by Mac Lanphere
Over the quarter I have developed a case study of urban balconies on residential multi-story buildings. These spaces are truly micro-urban, serving a variety of functions both preconceived and unintended. Above eye level for the pedestrian, these spaces can easily be overlooked, and so should serve as a valuable addition to the “Guidebook for Seattle Micro-Urbanism.”
The attached photographs of balconies taken throughout winter quarter are from the dense Seattle neighborhoods of Capitol Hill, Queen Anne, Rainier Valley and Magnolia. The cold weather makes these drafty perches somewhat less hospitable, and the photos do not show residents out enjoying these amenities. But in the attached essay I will explore, with help from the course readings, the possibilities and limits of these spaces.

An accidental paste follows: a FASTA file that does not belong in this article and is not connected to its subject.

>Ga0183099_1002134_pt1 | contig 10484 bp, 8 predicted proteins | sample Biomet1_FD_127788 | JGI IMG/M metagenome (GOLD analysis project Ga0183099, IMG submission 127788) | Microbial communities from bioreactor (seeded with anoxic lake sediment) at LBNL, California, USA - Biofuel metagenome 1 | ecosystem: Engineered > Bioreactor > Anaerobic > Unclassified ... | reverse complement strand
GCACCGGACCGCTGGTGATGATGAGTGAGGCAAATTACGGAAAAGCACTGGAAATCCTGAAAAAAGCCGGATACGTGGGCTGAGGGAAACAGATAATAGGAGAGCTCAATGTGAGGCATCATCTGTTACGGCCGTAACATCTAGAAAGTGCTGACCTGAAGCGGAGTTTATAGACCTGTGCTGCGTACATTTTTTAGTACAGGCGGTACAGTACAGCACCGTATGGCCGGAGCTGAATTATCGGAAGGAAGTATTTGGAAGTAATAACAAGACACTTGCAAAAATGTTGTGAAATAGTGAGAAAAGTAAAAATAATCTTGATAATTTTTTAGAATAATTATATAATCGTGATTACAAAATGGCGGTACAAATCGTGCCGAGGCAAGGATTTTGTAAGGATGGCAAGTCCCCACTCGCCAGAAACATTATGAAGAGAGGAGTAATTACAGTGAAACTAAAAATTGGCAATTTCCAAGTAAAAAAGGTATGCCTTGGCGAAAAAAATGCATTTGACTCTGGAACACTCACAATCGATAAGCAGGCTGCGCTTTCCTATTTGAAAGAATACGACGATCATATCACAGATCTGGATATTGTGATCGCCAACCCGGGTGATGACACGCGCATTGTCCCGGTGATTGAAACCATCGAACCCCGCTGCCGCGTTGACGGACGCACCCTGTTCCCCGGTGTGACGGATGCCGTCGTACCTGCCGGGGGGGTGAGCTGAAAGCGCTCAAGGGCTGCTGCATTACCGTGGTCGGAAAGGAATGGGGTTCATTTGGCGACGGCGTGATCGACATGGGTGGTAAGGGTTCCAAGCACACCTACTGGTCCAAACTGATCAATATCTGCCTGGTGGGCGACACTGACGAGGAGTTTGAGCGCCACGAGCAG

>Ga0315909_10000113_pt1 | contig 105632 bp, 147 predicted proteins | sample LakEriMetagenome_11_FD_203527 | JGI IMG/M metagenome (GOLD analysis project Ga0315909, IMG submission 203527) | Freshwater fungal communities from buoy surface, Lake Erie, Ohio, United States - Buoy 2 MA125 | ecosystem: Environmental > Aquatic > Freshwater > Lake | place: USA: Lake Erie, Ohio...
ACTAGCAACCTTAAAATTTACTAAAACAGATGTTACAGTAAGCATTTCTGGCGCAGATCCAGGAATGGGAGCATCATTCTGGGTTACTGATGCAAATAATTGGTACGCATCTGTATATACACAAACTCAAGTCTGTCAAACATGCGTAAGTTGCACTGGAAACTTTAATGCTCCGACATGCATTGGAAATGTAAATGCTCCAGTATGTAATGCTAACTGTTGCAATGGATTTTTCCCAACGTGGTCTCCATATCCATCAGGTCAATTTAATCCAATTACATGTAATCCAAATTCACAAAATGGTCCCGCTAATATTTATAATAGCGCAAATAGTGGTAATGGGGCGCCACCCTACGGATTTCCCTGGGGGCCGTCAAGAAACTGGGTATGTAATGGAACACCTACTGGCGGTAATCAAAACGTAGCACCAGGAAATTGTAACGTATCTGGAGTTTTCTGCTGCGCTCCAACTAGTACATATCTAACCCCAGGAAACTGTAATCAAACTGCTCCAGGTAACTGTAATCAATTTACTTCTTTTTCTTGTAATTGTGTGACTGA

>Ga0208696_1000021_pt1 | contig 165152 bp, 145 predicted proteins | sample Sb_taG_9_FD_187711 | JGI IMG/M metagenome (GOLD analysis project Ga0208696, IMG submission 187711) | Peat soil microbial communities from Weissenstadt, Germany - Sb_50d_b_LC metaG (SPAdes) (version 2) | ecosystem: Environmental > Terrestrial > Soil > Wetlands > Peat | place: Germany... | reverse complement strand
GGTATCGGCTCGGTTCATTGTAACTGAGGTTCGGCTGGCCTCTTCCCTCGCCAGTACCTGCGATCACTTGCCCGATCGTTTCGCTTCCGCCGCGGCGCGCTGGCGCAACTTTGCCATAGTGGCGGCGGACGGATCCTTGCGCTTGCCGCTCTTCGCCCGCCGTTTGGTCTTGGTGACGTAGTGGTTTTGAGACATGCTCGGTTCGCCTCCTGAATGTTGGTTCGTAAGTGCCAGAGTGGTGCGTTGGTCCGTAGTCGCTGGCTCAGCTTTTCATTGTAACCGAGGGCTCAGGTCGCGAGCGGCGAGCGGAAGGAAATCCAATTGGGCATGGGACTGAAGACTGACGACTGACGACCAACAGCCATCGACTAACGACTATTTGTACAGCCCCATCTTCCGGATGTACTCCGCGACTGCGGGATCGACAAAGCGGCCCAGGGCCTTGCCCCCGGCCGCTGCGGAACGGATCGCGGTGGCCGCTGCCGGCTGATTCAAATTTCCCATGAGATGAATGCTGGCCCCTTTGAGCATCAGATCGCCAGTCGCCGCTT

Like the middle-class suburban garage, some balconies tend to pile up with outdoor gear. Many have potted plants, providing a bit of nature high above the asphalt roads and concrete sidewalks below. They often feel cramped, as if the developer or architect simply checked off “balcony” on the list of accoutrements necessary for speedy sale or rental of units. But the balcony offers the city resident a retreat from the urban environment––a place where individuality and identity can be restored and even expressed.